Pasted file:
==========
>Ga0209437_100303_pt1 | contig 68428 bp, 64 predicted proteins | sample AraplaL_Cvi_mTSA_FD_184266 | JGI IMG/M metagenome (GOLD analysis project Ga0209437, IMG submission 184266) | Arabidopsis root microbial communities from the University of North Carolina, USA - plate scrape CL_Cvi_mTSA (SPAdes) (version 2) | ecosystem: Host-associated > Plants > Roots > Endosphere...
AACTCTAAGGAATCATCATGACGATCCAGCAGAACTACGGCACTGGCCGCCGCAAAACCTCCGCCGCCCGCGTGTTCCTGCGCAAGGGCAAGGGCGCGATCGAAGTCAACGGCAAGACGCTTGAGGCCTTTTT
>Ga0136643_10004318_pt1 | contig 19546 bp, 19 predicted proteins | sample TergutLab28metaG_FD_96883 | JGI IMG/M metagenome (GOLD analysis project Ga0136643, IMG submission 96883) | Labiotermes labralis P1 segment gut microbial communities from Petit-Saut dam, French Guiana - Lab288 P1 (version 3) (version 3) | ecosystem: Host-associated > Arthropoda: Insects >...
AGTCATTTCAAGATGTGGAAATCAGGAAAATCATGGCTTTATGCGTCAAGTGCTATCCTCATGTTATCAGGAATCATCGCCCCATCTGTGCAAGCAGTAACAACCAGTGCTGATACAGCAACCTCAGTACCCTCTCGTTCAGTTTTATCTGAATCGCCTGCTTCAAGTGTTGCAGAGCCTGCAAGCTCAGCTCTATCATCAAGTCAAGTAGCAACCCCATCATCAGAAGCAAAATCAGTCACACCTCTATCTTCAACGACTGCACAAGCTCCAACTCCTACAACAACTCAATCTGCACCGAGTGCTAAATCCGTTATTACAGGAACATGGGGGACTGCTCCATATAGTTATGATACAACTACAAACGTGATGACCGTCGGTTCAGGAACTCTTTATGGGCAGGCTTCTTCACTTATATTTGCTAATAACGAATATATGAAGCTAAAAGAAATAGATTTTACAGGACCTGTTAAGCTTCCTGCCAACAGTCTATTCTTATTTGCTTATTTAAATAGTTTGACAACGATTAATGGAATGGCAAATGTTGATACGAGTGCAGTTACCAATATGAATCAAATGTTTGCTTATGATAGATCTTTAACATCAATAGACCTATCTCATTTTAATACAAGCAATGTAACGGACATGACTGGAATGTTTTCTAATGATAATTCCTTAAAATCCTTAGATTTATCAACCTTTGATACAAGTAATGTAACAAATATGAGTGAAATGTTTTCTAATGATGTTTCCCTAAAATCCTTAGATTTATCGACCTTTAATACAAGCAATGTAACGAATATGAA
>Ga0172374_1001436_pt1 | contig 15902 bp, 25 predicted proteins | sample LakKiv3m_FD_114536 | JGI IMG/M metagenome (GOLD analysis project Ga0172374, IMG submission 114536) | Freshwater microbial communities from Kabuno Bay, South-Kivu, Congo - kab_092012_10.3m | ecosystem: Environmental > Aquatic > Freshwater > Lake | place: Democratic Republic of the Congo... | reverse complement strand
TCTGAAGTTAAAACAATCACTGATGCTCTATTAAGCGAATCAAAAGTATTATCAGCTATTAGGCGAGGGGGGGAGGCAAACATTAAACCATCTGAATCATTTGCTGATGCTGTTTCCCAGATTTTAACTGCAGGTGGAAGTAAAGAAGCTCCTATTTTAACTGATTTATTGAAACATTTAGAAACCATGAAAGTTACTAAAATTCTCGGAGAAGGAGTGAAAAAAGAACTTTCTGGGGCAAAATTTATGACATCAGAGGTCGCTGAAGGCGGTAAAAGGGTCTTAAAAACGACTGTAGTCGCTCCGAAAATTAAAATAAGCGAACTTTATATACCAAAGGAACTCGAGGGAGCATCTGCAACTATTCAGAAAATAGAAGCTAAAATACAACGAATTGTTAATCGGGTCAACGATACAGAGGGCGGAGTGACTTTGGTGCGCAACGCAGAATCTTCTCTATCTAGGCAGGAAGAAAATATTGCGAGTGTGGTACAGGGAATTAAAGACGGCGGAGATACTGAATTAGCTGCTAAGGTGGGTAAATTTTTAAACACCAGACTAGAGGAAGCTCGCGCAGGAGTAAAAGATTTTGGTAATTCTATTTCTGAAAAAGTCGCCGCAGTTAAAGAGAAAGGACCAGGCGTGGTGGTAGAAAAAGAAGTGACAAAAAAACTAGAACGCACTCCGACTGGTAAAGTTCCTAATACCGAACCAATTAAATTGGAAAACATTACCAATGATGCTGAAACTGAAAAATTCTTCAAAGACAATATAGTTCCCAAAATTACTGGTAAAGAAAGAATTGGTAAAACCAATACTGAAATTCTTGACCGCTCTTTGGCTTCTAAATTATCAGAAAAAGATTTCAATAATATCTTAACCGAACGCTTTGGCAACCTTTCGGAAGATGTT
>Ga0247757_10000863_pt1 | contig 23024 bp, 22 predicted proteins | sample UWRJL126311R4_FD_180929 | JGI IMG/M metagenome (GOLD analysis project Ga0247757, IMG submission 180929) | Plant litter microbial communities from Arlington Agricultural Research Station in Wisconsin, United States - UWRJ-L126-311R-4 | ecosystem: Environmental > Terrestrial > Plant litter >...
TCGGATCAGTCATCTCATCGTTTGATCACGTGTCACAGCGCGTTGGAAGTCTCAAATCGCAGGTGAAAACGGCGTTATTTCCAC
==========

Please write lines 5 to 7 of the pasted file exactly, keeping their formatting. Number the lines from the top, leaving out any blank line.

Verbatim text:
>Ga0172374_1001436_pt1 | contig 15902 bp, 25 predicted proteins | sample LakKiv3m_FD_114536 | JGI IMG/M metagenome (GOLD analysis project Ga0172374, IMG submission 114536) | Freshwater microbial communities from Kabuno Bay, South-Kivu, Congo - kab_092012_10.3m | ecosystem: Environmental > Aquatic > Freshwater > Lake | place: Democratic Republic of the Congo... | reverse complement strand
TCTGAAGTTAAAACAATCACTGATGCTCTATTAAGCGAATCAAAAGTATTATCAGCTATTAGGCGAGGGGGGGAGGCAAACATTAAACCATCTGAATCATTTGCTGATGCTGTTTCCCAGATTTTAACTGCAGGTGGAAGTAAAGAAGCTCCTATTTTAACTGATTTATTGAAACATTTAGAAACCATGAAAGTTACTAAAATTCTCGGAGAAGGAGTGAAAAAAGAACTTTCTGGGGCAAAATTTATGACATCAGAGGTCGCTGAAGGCGGTAAAAGGGTCTTAAAAACGACTGTAGTCGCTCCGAAAATTAAAATAAGCGAACTTTATATACCAAAGGAACTCGAGGGAGCATCTGCAACTATTCAGAAAATAGAAGCTAAAATACAACGAATTGTTAATCGGGTCAACGATACAGAGGGCGGAGTGACTTTGGTGCGCAACGCAGAATCTTCTCTATCTAGGCAGGAAGAAAATATTGCGAGTGTGGTACAGGGAATTAAAGACGGCGGAGATACTGAATTAGCTGCTAAGGTGGGTAAATTTTTAAACACCAGACTAGAGGAAGCTCGCGCAGGAGTAAAAGATTTTGGTAATTCTATTTCTGAAAAAGTCGCCGCAGTTAAAGAGAAAGGACCAGGCGTGGTGGTAGAAAAAGAAGTGACAAAAAAACTAGAACGCACTCCGACTGGTAAAGTTCCTAATACCGAACCAATTAAATTGGAAAACATTACCAATGATGCTGAAACTGAAAAATTCTTCAAAGACAATATAGTTCCCAAAATTACTGGTAAAGAAAGAATTGGTAAAACCAATACTGAAATTCTTGACCGCTCTTTGGCTTCTAAATTATCAGAAAAAGATTTCAATAATATCTTAACCGAACGCTTTGGCAACCTTTCGGAAGATGTT
>Ga0247757_10000863_pt1 | contig 23024 bp, 22 predicted proteins | sample UWRJL126311R4_FD_180929 | JGI IMG/M metagenome (GOLD analysis project Ga0247757, IMG submission 180929) | Plant litter microbial communities from Arlington Agricultural Research Station in Wisconsin, United States - UWRJ-L126-311R-4 | ecosystem: Environmental > Terrestrial > Plant litter >...